SpaceX’s Crew Dragon Departs Space Station, Heads Home to Complete Maiden Voyage

ISS crew member and plush toy Earth continues work aboard the station

Little Earth and the cargo will stay on the space station, while Ripley is headed back home on Crew Dragon.

The spaceship carried 180kg of supplies and test equipment, including a crash test dummy named Ripley, after Sigourney Weaver's character in Alien. The deorbit burn, powering the Crew Dragon back to Earth will occur not long after that at 4:50 a.m. and then the all important splashdown will occur at some point between 5:30 a.m. and 5:45 a.m.

Returning to Earth is described as the toughest part of the mission.

Completing the test mission on Friday will bring SpaceX's Crew Dragon one step closer to flying humans - and ending the United States' years-long reliance on Russian Federation to fly NASA astronauts to and from the ISS. And the first crewed mission, which will carry astronauts Doug Hurley and Bob Behnken, is slated for July, according to NASA's most recent schedule.

The reentry is one of the biggest tests of the Dragon and of SpaceX, the company founded by Musk in 2002 with the ultimate goal of flying humans to Earth's orbit and beyond.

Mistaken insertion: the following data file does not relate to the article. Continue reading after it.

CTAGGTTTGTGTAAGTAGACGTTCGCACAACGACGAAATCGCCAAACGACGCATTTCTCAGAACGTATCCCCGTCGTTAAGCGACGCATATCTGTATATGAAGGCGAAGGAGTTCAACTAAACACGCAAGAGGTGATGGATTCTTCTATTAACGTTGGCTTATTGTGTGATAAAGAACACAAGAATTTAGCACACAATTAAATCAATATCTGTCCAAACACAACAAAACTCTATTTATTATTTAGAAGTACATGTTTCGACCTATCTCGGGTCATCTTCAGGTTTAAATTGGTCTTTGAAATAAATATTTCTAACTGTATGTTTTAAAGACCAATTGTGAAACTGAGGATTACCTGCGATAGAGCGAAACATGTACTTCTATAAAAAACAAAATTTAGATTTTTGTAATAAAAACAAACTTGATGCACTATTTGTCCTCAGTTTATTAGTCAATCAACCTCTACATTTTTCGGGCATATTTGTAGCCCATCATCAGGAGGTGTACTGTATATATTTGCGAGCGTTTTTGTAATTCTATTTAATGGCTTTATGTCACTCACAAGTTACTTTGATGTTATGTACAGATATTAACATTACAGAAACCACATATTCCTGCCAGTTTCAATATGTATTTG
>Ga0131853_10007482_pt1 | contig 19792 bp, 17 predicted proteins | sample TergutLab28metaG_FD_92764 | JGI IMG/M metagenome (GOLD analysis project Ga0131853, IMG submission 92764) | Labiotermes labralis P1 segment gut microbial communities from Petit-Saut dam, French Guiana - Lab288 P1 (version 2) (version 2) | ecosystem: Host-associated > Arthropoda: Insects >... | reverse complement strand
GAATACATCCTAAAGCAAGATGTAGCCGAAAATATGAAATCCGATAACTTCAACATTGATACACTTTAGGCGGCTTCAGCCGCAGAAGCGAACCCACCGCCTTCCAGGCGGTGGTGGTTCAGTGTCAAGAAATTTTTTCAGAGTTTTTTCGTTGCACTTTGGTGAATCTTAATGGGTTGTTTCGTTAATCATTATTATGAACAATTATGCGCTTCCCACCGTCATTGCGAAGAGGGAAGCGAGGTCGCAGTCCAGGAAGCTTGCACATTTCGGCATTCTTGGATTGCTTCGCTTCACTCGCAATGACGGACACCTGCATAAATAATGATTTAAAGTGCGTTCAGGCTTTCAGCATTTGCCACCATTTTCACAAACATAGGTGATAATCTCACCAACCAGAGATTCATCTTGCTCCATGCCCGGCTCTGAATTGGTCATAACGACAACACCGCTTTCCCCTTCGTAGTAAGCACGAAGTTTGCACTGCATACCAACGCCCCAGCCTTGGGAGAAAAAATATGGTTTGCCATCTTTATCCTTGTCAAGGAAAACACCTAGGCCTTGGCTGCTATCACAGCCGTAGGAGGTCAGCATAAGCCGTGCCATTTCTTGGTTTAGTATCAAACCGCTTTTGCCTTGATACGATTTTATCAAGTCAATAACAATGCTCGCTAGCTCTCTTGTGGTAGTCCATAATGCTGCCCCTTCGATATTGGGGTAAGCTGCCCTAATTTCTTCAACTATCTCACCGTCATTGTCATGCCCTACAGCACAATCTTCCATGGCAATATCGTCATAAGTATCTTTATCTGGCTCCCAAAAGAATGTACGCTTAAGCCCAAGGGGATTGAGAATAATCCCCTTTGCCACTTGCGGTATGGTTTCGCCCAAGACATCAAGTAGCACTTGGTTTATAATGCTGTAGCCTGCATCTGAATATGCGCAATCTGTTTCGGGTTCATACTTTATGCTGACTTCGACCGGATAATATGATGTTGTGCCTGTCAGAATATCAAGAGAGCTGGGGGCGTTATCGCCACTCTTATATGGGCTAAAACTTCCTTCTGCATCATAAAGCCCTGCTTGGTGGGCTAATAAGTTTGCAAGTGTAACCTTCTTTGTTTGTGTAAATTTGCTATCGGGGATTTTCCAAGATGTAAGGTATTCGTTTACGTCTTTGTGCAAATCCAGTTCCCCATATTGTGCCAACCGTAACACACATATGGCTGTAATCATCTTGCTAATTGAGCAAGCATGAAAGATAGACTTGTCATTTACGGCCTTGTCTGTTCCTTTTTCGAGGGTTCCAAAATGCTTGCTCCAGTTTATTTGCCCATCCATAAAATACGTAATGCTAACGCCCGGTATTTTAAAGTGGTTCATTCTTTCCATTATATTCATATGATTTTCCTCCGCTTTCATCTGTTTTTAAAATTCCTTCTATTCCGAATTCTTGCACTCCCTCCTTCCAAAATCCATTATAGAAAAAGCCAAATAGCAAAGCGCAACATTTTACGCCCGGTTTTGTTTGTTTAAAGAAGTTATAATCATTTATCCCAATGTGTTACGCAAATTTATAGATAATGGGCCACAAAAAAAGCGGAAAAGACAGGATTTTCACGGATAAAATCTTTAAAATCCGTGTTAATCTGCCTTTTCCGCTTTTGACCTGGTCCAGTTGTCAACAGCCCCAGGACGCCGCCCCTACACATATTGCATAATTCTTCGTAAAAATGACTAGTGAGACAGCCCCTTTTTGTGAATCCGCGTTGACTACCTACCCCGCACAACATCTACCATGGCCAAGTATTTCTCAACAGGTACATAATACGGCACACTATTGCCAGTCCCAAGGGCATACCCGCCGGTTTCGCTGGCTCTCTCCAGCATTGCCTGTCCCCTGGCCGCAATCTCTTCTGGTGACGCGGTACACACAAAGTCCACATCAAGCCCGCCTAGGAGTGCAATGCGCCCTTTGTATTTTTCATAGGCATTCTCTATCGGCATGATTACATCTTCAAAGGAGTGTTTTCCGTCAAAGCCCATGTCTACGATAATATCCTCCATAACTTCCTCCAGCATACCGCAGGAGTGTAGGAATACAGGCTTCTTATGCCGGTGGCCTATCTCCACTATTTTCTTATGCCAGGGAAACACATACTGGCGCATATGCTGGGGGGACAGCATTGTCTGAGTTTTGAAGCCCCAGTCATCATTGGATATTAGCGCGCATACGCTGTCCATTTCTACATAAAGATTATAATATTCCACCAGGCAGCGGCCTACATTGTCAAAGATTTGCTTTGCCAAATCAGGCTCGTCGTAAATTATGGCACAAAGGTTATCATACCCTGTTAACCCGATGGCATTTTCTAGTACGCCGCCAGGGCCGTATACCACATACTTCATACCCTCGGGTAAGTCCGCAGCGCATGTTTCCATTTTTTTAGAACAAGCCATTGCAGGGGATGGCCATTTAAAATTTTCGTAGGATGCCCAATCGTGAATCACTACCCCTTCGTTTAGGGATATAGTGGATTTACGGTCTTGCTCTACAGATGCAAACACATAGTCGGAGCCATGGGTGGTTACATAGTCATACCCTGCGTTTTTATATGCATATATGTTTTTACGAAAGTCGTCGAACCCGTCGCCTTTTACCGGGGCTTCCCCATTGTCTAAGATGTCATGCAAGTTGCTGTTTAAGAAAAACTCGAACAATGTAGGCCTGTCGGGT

ISS Crew Member Earth Continues Work Aboard the Station 1
Earth making sure she is on schedule | Image credit NASA Anne McClain

NASA has been unable to fly its own astronauts since the final Space Shuttle retired in 2011, after which the space agency turned to the private sector to develop the next generation of human spaceflight hardware.

SpaceX-built Crew Dragon took off on the six-day journey with the help of a Falcon 9 rocket from NASA's Kennedy Space Center in Florida last Saturday, receiving tight-lipped praise from Roscosmos officials.

Once aloft, the SpaceX craft traveled to the space station, whizzing around the Earth at 17,500 miles per hour, catching up early the next morning.

SpaceX CEO Elon Musk told Space.com that he is most concerned about the parachute system operating smoothly. After docking at the ISS, the Canadian astronaut David Saint-Jacques was the first to enter the capsule, describing it as a "business-class" experience. He found the capsule "very slick" and called it business class. The Securities and Exchange Commission fined him $20 million a year ago after it said he misled investors of his electric auto company, Tesla, when he tweeted that he would take the company private.

Dr Tucker said: "The most risky part is what we call re-entry". The Air Force recently announced it was reviewing the certifications it had granted SpaceX that allow to launch national security payloads. And Bloomberg News reported Thursday that Musk's marijuana use also prompted the Pentagon to review his security clearance.

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